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Sezione I: Amministrazione aggiudicatrice/ente aggiudicatore
Sezione II: Oggetto
Laboratory Testing — UK Athlete Blood and Urine Testing
United Kingdom Anti-Doping Ltd (UKAD) is a non-departmental public body accountable to Parliament through the Department for Digital, Culture, Media and Sport. UKAD is the UK National Anti-Doping Organisation and provides testing services as well as case management, anti-doping intelligence and education services. UKAD requires the services of a laboratory to analyse UK athletes’ urine and blood samples in accordance with the World Anti-Doping Code. After conducting further consultation with the market, UKAD believes that only one entity can fulfil UKAD’s requirements in relation to this contract, the King’s College London Drug Control Centre (DCC). To that end, UKAD intends to enter into a negotiation with DCC pursuant to regulation 32(2)(b)(ii) of the Public Contracts Regulations 2015.
UKAD is an active participant in the global fight against doping in sport and is the national body responsible for creating a UK-wide environment of confidence in clean sport. In the UK, UKAD ensures that sports bodies comply with the World Anti-Doping Code through implementation and management of the UK’s National Anti-Doping Policy.
A significant part of ensuring such compliance is the implementation of a robust testing regime. Since 2009, UKAD has outsourced its blood and urine testing requirements in respect of professional athletes to the King’s College London Drug Control Centre (DCC), the only laboratory in the UK which holds a World Anti-Doping Agency (WADA) accreditation. This arrangement is due to expire in March 2021 and therefore UKAD wishes to finalise its arrangements in respect of the next iteration of this contract.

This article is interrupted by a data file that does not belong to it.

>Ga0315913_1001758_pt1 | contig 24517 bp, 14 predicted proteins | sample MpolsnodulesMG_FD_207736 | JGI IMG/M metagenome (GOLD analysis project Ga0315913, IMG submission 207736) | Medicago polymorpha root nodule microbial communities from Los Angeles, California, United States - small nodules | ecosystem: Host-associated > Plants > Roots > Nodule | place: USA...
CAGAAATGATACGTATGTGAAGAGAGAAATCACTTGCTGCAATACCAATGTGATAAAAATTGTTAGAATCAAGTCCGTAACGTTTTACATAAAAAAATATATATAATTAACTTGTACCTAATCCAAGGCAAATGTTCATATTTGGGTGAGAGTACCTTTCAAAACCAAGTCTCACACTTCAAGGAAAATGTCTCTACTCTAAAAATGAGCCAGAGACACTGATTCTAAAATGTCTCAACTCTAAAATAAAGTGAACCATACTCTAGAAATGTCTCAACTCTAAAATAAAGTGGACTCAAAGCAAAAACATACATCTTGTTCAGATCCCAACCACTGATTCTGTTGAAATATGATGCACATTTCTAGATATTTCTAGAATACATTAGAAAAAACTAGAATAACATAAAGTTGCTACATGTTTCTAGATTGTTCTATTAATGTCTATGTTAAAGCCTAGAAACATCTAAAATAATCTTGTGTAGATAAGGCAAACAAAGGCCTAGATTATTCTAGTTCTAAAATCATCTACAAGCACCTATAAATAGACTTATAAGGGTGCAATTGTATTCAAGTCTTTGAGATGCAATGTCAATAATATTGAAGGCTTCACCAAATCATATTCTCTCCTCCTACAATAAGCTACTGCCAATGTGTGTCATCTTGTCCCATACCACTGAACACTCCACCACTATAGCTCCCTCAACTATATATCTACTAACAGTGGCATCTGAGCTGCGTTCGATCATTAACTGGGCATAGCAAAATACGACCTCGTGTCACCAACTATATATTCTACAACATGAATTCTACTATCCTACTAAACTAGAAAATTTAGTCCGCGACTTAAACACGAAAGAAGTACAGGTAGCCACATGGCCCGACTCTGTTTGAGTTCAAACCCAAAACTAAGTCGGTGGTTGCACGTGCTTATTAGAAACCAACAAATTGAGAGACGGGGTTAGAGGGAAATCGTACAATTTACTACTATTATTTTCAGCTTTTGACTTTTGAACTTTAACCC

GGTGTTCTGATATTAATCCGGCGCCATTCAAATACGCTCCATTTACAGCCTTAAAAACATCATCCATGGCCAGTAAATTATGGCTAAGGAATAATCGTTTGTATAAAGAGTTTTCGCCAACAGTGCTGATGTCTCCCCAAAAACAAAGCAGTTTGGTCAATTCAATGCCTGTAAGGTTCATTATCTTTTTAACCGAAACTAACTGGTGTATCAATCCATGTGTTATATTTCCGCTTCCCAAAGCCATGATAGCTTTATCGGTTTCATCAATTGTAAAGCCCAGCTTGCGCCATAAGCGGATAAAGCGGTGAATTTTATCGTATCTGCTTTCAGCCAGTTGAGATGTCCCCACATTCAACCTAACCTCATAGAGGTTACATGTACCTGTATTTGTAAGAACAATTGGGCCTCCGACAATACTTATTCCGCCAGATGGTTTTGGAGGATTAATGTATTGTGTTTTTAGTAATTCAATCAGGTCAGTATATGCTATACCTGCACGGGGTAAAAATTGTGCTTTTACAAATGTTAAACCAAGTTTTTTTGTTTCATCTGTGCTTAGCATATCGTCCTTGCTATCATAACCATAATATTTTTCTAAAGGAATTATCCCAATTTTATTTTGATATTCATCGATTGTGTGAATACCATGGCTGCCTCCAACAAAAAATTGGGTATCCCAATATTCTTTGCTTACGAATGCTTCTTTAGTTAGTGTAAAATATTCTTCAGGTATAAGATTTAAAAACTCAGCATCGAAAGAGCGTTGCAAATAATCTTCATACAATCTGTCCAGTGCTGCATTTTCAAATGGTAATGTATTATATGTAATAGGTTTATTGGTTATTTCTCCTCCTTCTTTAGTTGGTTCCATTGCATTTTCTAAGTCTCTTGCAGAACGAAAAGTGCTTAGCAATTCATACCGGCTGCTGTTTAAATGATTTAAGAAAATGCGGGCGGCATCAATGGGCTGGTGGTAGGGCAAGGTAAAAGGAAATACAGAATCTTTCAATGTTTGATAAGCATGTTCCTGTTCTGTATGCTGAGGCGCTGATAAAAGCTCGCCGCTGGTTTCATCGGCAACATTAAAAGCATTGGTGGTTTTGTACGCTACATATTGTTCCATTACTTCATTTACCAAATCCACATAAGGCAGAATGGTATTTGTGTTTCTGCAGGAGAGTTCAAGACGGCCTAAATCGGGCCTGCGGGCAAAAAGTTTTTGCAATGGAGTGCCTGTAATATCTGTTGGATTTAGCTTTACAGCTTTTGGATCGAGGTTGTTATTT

In terms of the scope of the new contract, it is envisaged that this will be made up of an initial duration of 3 years, followed by the option to renew the contract for a further three 1-year extensions. In terms of contract value, UKAD estimates that this will be approximately GBP 2 million per year.
In light of the fact that:
(i) A laboratory utilised to perform such testing must hold a WADA accreditation (as stipulated by WADA). In the event that UKAD did undertake an open competition, candidates would be required to self-certify that if identified as the successful bidder, the laboratory from which the services would be performed (a laboratory which must be based within the UK as explained below) will have in place a current WADA accreditation at contract award. UKAD understands that securing accreditation could be prohibitively expensive when compared against the contract value and further, that the process could take as long as 2 years to complete. This would not leave sufficient time for a non-accredited supplier to mobilise between contract award and commencement of the services.